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My first foray into agriculture, in the 1980s, ended in failure. I bought a large expanse of land on the Yola-Numan highway, and started farming maize. It didn’t work out as well as I thought; the Structural Adjustment Programme (SAP) of the mid to late 1980s didn’t help. Today the land is still there, used by many smallholder farmers for their own cultivation. My wife also runs a farm on some of the land, breeding chickens, quail birds and ostriches.

Someday soon we hope to go back to large-scale cultivation of crops, because my belief in agriculture is iron clad. That belief was so strong that to acquire land for my first major agricultural investment, I sold my house to fund the venture.

In the mean time we are trying our hands at something new. There are currently no automated animal feed mills in Northern Nigeria; all of the production that happens is manual and small-scale. Considering that most of Nigeria’s cattle production takes place in Northern Nigeria, you can see that there is plenty of opportunity for a feed mill business.

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For that reason we are now building, in partnership with a Portuguese company, a modern and automated animal feed mill (poultry and cattle) just outside Yola. When it is completed we hope to serve the entire Northern Nigeria with high quality animal feed. Because it will be fully automated it will create only a few direct jobs, but the number of indirect and support jobs – in sales and distribution – and the economic opportunity will be significant.

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Whenever I talk about my involvement in business, one question I always get asked is this: what did you do when you were in government? It is a question I am always happy to answer.

I do not believe that is the business of the government to set up industries. Businesses should be created and run by the private sector, by individuals and institutions who have seen a need and would like to fill it.

What the government exists to do is create a conducive and enabling environment for businesses to operate and thrive. So if, as Vice President, I had somehow ordered the establishment of a government feed mill in Northern Nigeria, we might have been able to organise a big commissioning ceremony, but there would be nothing to guarantee that the mill would still be in operation today. We have seen how government has run businesses in Nigeria in the past.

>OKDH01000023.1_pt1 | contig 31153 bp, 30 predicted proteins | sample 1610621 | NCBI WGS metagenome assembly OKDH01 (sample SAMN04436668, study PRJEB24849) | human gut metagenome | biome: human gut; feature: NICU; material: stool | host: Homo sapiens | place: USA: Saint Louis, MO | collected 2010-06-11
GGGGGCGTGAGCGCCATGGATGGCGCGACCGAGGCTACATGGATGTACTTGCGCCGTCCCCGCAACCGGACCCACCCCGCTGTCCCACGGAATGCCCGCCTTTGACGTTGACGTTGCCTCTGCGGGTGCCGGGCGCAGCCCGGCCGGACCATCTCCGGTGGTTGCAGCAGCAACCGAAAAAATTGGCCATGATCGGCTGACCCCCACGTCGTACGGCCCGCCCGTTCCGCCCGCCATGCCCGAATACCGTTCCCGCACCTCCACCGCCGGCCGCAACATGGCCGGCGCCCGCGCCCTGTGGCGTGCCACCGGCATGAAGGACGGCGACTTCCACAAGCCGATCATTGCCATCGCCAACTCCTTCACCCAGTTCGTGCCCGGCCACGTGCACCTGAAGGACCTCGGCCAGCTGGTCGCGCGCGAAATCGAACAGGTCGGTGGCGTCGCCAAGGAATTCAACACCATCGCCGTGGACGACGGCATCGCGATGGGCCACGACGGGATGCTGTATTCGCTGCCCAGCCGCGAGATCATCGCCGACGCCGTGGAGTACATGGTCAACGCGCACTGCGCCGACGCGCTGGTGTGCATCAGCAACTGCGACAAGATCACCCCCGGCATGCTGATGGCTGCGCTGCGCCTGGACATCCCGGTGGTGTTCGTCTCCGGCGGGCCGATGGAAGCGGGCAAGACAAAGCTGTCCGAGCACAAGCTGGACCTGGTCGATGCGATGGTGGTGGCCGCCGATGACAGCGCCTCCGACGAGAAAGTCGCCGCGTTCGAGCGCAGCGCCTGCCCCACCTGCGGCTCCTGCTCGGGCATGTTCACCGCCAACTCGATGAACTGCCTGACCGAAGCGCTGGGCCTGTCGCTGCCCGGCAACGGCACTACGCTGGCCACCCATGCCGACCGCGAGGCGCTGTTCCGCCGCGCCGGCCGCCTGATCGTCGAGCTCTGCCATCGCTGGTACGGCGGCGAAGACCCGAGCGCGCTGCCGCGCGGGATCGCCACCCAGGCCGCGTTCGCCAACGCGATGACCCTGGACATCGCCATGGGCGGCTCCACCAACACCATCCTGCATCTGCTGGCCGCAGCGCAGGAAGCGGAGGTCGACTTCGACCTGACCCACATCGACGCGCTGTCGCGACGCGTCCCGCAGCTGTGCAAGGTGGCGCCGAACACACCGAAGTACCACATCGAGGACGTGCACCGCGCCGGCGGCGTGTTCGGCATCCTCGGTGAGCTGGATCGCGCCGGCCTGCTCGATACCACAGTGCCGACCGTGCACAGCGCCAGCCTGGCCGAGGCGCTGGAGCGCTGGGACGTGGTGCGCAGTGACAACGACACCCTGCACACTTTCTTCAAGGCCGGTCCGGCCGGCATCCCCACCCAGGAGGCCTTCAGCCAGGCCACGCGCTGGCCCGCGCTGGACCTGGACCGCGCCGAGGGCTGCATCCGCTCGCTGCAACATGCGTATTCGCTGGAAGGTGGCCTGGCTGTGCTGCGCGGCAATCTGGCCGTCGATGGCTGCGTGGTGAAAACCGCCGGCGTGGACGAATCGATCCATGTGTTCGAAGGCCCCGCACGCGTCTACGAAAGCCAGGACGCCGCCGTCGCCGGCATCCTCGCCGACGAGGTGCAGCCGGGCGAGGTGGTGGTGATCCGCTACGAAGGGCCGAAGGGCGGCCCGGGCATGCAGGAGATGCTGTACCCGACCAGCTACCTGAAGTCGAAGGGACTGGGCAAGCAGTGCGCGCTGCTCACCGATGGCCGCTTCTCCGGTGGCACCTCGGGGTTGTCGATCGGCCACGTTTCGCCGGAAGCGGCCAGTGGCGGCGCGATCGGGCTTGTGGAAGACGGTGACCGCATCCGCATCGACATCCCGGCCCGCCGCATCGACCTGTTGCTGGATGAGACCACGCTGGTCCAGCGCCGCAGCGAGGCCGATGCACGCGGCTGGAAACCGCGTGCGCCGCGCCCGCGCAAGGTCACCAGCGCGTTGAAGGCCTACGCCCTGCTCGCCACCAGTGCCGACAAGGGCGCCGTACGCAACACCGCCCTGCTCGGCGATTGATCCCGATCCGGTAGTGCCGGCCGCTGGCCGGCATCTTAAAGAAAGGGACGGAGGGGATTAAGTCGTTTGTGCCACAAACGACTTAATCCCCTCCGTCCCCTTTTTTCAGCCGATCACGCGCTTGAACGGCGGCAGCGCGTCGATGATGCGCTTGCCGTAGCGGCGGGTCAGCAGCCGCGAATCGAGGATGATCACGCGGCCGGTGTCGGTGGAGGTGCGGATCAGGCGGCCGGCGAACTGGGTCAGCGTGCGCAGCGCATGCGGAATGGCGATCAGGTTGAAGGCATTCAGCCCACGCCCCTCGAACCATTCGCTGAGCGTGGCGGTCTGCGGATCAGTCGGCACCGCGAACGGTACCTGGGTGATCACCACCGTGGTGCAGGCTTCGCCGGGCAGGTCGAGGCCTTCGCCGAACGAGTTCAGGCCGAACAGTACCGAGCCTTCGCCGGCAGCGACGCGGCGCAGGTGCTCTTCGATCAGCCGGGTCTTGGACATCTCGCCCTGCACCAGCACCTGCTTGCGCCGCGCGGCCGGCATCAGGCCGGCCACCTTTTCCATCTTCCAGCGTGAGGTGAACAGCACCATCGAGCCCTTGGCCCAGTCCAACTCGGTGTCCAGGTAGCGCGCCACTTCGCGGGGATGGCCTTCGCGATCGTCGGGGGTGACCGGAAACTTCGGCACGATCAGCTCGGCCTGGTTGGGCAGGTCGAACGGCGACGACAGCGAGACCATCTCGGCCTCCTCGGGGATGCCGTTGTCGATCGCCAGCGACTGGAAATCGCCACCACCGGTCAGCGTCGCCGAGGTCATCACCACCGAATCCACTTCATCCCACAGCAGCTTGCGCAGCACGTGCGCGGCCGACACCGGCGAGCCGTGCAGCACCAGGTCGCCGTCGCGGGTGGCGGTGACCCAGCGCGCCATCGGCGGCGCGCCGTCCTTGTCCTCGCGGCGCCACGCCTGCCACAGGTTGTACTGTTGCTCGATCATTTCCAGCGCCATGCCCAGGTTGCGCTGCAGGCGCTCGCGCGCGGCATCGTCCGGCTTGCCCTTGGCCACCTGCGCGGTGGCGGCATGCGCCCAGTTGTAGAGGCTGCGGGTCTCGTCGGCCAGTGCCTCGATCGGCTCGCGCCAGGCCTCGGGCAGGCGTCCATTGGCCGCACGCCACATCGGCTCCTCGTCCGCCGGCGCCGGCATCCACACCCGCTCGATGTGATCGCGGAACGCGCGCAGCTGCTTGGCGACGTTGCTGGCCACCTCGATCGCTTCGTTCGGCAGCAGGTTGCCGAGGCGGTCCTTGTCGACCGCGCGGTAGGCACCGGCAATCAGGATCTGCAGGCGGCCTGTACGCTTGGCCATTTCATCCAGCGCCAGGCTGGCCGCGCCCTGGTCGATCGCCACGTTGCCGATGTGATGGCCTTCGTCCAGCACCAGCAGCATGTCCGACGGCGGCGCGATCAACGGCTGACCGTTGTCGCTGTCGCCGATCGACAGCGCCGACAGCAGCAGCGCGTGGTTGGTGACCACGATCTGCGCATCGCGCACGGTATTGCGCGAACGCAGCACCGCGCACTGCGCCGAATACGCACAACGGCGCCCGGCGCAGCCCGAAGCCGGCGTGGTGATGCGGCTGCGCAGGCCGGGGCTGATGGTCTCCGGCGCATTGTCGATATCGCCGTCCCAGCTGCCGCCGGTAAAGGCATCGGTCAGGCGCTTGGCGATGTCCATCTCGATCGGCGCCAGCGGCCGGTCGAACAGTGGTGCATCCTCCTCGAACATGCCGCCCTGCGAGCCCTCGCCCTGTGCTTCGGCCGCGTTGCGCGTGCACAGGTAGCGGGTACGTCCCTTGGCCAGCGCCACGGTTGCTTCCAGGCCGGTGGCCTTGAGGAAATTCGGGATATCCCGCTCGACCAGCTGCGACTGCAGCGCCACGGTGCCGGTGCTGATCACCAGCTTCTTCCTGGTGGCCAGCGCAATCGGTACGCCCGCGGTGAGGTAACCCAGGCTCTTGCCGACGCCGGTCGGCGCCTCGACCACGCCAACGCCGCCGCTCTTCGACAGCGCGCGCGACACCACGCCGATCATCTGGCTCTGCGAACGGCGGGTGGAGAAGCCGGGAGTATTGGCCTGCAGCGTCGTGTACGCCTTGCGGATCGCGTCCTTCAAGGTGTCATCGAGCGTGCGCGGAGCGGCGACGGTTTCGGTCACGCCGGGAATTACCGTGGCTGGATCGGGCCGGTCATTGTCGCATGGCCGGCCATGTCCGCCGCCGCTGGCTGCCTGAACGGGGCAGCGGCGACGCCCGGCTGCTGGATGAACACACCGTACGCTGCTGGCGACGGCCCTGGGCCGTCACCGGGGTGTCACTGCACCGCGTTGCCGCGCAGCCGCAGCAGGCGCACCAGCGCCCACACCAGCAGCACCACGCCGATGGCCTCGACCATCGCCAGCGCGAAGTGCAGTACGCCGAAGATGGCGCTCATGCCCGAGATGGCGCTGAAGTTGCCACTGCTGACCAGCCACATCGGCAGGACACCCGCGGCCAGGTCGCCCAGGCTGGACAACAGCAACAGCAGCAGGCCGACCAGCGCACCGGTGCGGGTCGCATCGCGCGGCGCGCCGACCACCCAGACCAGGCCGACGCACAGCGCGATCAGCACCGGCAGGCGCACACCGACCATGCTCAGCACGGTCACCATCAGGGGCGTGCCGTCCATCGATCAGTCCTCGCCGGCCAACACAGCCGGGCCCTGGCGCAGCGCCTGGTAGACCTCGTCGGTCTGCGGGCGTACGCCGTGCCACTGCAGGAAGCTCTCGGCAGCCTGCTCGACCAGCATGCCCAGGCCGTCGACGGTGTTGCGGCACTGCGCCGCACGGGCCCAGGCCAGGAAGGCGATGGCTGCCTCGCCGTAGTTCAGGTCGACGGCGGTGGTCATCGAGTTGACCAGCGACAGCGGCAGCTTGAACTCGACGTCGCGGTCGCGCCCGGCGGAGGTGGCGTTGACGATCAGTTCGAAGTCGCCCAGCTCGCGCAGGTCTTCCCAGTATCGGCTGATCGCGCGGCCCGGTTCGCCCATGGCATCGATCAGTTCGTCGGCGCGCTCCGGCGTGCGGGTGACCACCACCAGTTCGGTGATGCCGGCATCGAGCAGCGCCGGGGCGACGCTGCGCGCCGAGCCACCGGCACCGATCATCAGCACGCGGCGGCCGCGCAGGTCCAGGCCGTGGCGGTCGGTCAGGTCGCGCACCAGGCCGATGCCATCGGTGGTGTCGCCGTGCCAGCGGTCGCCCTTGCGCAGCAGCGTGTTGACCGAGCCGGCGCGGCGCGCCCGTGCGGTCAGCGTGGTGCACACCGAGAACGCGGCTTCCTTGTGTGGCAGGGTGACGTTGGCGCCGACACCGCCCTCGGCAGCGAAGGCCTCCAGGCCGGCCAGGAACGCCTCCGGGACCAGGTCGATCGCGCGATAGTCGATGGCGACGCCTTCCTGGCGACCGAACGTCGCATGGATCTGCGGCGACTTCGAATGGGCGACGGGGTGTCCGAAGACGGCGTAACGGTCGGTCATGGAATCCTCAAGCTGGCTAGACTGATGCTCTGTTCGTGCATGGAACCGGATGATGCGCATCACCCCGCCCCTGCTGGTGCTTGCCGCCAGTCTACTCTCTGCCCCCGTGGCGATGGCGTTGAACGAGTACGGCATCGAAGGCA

What we did when we were in government was what we should have done: focus on the fundamental structural reforms required to create a favourable business environment in Nigeria. Which is why the government faced the foreign debt issue head on, as well as policy reforms in oil and gas, power, banking, telecoms and pensions. It is also why we focused on the success of the privatisation programme.

Today, all around the country you can see success stories. Every time I inspect the feed mill under construction I am reminded that not very far from Yola is the Savannah Sugar Company, which was acquired by Alhaji Aliko Dangote in 2003 as part of the privatization programme. Until its acquisition by Dangote Industries Limited (DIL) it was a struggling business. In the decade since it was acquired DIL has pumped billions of Naira into it, and it is today cultivating 18,000 hectares of land, with a vision to expand to 100,000 over the next few years, and providing employment for thousands of people.

I’m happy to play my own part. My plunge into business happened upon my retirement from public service. Today our businesses employ thousands of people across Nigeria, and provide economic opportunity for even more. When I joined the government in 1999, I surrendered them all to a trust. Now that I am again a private citizen I will continue to do business, to invest in opportunities where I see them. The fact that I might get criticised, because I once held political office, or that failure is always a possibility, will never stop me from actively pursuing business opportunities where I see them.

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